Rep. Paul Ryan (R-Wis.), the Republicans’ vice presidential nominee, will be in New Orleans today, speaking at an annual AARP gathering. It might be an awkward setting for the far-right lawmaker – Ryan, of course, is perhaps best known for his budget plan that eliminates Medicare, replacing it with a privatized voucher system.
And while I’m sure Ryan will offer a spirited defense, and may even come up with a coherent explanation as to why he’s outraged by the Medicare cuts in the Affordable Care Act that he also incorporated into his own budget plan, there’s another issue that’s worth some consideration.
BuzzFeed posted this audio clip today, noting Ryan’s remarks to an Ayn Rand group in 2005, in which he endorsed a Randian vision on entitlements.
“Social Security right now is a collectivist system, it’s a welfare transfer system,” Ryan said.
Ryan continued, describing attempts by Republicans to privatize, laughing at using the word “personalizing” instead.
Ryan says “if we actually accomplish this goal of personalizing Social Security, think of what we will accomplish.” He adds “every worker, every laborer in America will not only be a laborer but a capitalist. They will be an owner of society, they will be an owner and a participant of our free enterprise system, of our capitalist system.”
The Wisconsin Republican went on to characterize Social Security’s Democratic champions as “collectivist, class warfare-breathing demagogues.”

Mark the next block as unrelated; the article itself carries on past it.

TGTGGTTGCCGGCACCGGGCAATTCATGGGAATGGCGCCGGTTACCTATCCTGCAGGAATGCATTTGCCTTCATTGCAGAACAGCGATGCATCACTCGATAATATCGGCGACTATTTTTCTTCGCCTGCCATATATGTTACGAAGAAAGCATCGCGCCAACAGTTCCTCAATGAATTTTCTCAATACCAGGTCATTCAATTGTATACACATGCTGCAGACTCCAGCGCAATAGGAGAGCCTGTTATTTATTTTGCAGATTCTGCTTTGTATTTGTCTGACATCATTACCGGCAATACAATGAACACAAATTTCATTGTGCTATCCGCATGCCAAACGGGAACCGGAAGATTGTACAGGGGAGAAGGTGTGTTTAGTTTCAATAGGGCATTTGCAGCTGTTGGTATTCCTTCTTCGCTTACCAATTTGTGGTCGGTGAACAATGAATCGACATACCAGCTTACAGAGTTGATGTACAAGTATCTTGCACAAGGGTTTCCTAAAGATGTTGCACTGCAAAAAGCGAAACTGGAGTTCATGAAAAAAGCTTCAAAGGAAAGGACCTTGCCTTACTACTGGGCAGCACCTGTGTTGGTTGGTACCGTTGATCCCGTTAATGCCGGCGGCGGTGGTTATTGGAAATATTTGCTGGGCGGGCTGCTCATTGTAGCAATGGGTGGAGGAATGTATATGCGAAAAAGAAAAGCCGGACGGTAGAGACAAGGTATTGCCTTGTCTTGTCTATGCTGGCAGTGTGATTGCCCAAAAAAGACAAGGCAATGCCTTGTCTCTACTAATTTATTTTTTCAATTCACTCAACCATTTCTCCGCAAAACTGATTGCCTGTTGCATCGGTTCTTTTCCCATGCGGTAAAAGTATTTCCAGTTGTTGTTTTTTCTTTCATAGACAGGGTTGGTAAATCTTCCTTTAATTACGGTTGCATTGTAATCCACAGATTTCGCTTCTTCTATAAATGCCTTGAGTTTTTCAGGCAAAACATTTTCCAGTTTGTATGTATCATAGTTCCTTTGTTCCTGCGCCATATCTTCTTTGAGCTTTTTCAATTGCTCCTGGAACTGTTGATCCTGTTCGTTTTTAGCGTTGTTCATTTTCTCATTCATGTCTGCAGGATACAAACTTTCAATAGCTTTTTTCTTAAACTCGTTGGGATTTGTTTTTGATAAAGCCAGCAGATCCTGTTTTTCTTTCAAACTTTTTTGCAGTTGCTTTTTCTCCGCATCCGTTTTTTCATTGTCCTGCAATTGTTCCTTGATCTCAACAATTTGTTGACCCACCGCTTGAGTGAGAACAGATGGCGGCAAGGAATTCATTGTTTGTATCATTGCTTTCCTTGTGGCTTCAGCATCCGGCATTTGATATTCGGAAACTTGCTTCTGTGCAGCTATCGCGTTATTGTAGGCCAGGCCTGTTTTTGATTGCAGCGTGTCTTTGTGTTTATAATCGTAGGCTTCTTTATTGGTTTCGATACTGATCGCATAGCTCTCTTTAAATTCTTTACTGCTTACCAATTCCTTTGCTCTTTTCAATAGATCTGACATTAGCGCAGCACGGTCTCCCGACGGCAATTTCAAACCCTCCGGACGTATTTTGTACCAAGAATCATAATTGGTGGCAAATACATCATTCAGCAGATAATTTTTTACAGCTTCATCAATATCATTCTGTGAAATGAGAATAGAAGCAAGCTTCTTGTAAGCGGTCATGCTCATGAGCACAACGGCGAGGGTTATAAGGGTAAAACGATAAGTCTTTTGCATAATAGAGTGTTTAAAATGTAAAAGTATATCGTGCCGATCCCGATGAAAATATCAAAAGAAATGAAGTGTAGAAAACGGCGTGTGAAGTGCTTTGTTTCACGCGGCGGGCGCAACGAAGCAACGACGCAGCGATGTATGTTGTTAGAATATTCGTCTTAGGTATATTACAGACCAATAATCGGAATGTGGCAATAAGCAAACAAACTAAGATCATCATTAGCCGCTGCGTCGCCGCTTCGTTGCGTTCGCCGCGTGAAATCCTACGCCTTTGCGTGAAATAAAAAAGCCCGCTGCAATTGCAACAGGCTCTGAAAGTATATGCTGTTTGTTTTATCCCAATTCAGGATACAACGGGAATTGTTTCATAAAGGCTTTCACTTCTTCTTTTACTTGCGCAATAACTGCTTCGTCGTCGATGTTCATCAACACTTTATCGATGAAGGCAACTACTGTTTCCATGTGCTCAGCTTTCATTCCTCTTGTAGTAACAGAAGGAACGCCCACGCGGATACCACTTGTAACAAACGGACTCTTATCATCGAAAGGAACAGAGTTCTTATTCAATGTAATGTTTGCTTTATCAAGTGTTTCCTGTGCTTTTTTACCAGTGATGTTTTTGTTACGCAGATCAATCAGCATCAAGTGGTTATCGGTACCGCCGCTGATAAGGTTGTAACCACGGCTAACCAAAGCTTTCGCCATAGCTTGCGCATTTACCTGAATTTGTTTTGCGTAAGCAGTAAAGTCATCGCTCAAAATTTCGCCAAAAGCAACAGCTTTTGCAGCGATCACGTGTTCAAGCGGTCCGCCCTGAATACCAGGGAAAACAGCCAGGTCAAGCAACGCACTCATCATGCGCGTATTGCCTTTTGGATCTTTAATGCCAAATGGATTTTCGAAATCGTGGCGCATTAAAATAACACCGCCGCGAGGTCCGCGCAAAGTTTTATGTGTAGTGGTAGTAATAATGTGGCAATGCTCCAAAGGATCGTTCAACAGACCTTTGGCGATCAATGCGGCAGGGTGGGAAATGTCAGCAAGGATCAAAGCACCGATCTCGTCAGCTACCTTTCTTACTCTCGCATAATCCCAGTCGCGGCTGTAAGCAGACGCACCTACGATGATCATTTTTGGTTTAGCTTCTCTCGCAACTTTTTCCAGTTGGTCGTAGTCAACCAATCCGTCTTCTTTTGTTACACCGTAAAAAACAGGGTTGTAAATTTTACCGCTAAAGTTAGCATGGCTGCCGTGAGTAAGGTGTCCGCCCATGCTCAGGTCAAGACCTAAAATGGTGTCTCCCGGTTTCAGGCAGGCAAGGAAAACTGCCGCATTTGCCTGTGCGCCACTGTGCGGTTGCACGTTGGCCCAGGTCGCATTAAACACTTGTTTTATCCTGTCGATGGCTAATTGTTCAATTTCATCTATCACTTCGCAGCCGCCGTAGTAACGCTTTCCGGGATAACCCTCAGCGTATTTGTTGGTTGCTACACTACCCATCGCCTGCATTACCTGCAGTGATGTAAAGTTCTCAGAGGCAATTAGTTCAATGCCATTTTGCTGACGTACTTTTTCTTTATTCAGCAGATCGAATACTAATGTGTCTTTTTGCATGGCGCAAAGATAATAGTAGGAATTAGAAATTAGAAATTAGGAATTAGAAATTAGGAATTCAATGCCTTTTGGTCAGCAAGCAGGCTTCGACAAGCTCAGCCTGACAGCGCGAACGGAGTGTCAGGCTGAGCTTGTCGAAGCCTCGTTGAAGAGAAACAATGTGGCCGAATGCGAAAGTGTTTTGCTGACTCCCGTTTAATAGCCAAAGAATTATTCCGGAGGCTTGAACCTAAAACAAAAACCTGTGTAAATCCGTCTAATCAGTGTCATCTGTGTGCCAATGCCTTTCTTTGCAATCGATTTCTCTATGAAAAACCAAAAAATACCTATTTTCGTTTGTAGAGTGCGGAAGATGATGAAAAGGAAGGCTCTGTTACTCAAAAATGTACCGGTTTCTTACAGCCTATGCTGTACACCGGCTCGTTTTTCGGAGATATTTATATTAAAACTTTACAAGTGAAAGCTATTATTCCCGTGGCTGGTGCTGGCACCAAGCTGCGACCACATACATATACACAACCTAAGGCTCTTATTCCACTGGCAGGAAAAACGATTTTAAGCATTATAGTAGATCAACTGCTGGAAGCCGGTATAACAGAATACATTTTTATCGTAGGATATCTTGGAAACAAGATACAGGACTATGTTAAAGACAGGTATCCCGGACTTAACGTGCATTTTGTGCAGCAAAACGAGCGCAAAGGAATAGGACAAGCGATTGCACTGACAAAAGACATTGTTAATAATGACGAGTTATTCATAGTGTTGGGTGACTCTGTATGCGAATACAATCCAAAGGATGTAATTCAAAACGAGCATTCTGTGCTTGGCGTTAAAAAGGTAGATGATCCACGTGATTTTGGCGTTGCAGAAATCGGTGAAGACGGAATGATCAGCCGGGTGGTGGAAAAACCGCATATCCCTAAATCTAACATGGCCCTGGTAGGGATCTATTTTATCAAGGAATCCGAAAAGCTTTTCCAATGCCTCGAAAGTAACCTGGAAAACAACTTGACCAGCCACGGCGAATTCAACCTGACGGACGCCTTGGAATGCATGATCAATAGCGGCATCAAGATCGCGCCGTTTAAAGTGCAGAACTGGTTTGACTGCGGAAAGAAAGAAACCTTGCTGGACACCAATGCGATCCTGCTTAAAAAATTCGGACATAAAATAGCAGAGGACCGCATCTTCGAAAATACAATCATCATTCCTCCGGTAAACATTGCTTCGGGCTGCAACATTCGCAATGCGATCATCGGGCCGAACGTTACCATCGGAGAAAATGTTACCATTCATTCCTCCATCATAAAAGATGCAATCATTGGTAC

And what, pray tell, has Ryan proposed as a replacement to Social Security? I’m glad you asked.
Sahil Kapur had a good report on this a few weeks ago.
One of Rep. Paul Ryan’s many past proposals to remake the federal safety net included a sweeping plan to privatize Social Security and risk the program’s solvency in attempting to save it. He championed the idea as recently as 2010 but pushed it under the rug the following year. Mitt Romney, who recently selected Ryan to be his vice presidential nominee, is steering clear of the plan.
The proposal was in Ryan’s 2010 “Roadmap For America’s Future,” a broad blueprint to remake the federal budget which elevated the little-known congressman into the Republican Party’s visionary. It involved shifting Social Security funds to private retirement accounts as well as reducing benefits and gradually raising the age of eligibility.
Over time, the Congressional Budget Office said, Social Security payouts would “be more uncertain, despite the guarantee, because returns on stocks and corporate bonds are risky.” The plan seeks to protect against market fluctuations by guaranteeing seniors a rate return at least equal to the rate of inflation, and by shifting near-retirees’ money from stocks to government bonds. But funding losses from stock market swings could endanger the solvency of the program.
The Ryan plan would have necessarily meant benefit cuts for 70 percent of Social Security beneficiaries – while delivering a windfall to Wall Street.
In fairness, it’s important to note that Ryan isn’t still pushing this measure – Medicare privatization remains a key element of Ryan’s plan, but Social Security privatization does not.
That said, 2010 really wasn’t that long ago – if Obama quotes from 1998 matter, Ryan’s legislative blueprint from two years ago counts – and while Ryan isn’t fighting for this proposal anymore, he hasn’t denounced it, either. This, coupled with this 2005 speech in which he condemned Social Security as a “collectivist … welfare transfer system,” paints a picture of a Republican who doesn’t think the program should exist at all.
Maybe someone at the AARP event should ask him about this.